Growing up in an irreligious home, I hardly saw a connection between Jesus and Christmas. I could tell even as a young teen that it was more about marketing to maintain the health of a consumer-based economy. So when I turned into COG-land in college and was told Christmas was pagan and should not be observed, it was an easy sell.
But what always struck me as bizarre was the sheer vitriol expressed by church members toward the holiday and those that celebrated it. The historical arguments tying every little element of the season directly to rank paganism and Mystery Babylon the Great, while interesting, failed in bolstering their arguments with direct Scripture. I learned later that there was another school of thought with compelling historical evidence that first and second century Christians were observing Sundays and celebrating the birth and resurrection of Christ, completely unrelated to paganism. In fact, paganism specifically related to the Roman cult of Sol Invictus was not part of the Roman culture until the fourth century. This would suggest that Roman paganism had very little influence on Christianity for three centuries. And from a logical standpoint, it makes no sense that Christians were regularly filling the first chapters of Fox's book of martyrs if they were socially engineering the empire, syncretizing with their persecutors.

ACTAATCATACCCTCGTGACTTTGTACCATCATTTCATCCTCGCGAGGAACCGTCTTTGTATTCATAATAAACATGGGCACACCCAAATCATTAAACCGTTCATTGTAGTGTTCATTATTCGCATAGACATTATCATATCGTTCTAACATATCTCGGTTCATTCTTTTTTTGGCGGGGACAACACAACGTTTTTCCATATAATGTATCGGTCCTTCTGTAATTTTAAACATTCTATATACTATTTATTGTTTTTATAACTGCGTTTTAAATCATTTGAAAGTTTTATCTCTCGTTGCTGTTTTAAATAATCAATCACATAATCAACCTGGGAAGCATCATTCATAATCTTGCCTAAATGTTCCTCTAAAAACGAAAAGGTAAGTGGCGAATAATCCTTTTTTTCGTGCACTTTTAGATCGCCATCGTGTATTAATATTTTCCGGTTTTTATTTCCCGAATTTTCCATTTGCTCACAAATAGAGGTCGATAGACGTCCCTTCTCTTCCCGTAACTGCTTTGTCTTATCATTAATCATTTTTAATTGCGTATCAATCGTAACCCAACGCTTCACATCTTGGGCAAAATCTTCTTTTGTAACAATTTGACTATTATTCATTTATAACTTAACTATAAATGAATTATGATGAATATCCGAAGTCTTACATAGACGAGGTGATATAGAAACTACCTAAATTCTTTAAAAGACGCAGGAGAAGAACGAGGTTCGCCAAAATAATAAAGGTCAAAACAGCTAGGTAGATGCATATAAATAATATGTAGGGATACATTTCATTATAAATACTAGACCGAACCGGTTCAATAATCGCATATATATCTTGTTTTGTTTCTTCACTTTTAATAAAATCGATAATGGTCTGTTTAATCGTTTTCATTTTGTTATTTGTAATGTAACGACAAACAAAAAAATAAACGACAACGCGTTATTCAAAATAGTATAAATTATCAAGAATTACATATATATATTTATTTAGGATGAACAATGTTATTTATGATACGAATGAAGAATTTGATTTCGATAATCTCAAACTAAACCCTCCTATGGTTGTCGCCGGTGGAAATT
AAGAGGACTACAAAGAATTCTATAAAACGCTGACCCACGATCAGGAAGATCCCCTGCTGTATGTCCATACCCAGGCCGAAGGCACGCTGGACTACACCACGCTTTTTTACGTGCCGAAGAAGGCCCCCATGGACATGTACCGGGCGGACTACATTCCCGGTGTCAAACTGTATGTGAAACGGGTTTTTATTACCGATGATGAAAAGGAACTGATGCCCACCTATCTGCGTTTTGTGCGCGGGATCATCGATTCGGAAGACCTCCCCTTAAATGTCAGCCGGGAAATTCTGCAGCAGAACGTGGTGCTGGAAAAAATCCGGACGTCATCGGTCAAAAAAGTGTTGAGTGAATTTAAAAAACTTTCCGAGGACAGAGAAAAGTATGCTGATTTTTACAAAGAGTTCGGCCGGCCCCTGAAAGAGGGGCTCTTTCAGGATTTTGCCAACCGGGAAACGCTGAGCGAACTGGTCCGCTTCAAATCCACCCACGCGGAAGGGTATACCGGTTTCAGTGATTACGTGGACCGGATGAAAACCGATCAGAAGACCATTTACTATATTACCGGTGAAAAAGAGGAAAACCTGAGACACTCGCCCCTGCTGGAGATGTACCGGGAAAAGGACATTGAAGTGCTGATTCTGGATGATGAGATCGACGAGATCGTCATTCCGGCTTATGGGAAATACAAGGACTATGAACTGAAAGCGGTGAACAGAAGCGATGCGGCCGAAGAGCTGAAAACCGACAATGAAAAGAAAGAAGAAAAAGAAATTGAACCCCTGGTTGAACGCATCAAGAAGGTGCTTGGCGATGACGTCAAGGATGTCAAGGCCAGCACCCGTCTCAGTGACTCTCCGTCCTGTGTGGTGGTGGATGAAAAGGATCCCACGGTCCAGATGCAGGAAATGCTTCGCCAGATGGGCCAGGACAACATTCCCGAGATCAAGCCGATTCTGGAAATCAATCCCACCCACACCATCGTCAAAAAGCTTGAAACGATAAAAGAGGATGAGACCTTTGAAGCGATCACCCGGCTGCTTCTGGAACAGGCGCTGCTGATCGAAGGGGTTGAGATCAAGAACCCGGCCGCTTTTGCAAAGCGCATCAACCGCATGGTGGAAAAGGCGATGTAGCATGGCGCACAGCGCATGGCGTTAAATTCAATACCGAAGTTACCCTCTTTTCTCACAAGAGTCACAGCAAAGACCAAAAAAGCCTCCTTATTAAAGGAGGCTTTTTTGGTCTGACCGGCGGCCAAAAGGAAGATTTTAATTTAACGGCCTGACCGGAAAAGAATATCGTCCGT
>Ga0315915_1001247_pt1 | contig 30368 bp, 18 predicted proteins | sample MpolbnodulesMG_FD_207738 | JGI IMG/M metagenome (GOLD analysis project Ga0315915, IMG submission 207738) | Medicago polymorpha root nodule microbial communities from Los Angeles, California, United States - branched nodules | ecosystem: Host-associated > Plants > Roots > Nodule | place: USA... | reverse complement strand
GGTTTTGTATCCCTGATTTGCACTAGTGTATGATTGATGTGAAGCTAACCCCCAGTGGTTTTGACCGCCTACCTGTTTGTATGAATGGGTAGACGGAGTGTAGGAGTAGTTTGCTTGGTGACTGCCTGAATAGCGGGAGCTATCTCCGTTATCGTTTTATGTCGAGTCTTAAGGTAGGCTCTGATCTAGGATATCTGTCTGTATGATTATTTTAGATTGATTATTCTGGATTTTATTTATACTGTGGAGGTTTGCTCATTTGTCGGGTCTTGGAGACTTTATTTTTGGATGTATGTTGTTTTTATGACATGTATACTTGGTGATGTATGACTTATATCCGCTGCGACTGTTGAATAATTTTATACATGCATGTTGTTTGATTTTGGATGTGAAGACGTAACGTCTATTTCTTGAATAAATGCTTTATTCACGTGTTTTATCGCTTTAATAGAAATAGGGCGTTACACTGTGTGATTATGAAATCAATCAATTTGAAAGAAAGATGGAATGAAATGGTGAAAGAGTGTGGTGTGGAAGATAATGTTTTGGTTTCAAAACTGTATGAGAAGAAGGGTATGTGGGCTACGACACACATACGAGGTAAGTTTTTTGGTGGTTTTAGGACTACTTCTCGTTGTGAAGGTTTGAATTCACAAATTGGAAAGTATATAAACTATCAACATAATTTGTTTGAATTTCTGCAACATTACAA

For years, I've watched ministerial wannabe's parade up to the lectern every December with sermonettes to end all sermonettes on the greatest evil to ever befall mankind. In between all their spit and rage, I would have to ask myself: what does roasting babies in Babylon have to do with present-day Christians like my brother and his lovely family who partake of normal family rituals like eating together, singing together and worshipping together at a time when they all acknowledge that Jesus was the Christ that came in the flesh? He was born a man and every year, Christians re-enact nativity scenes, acknowledging that belief.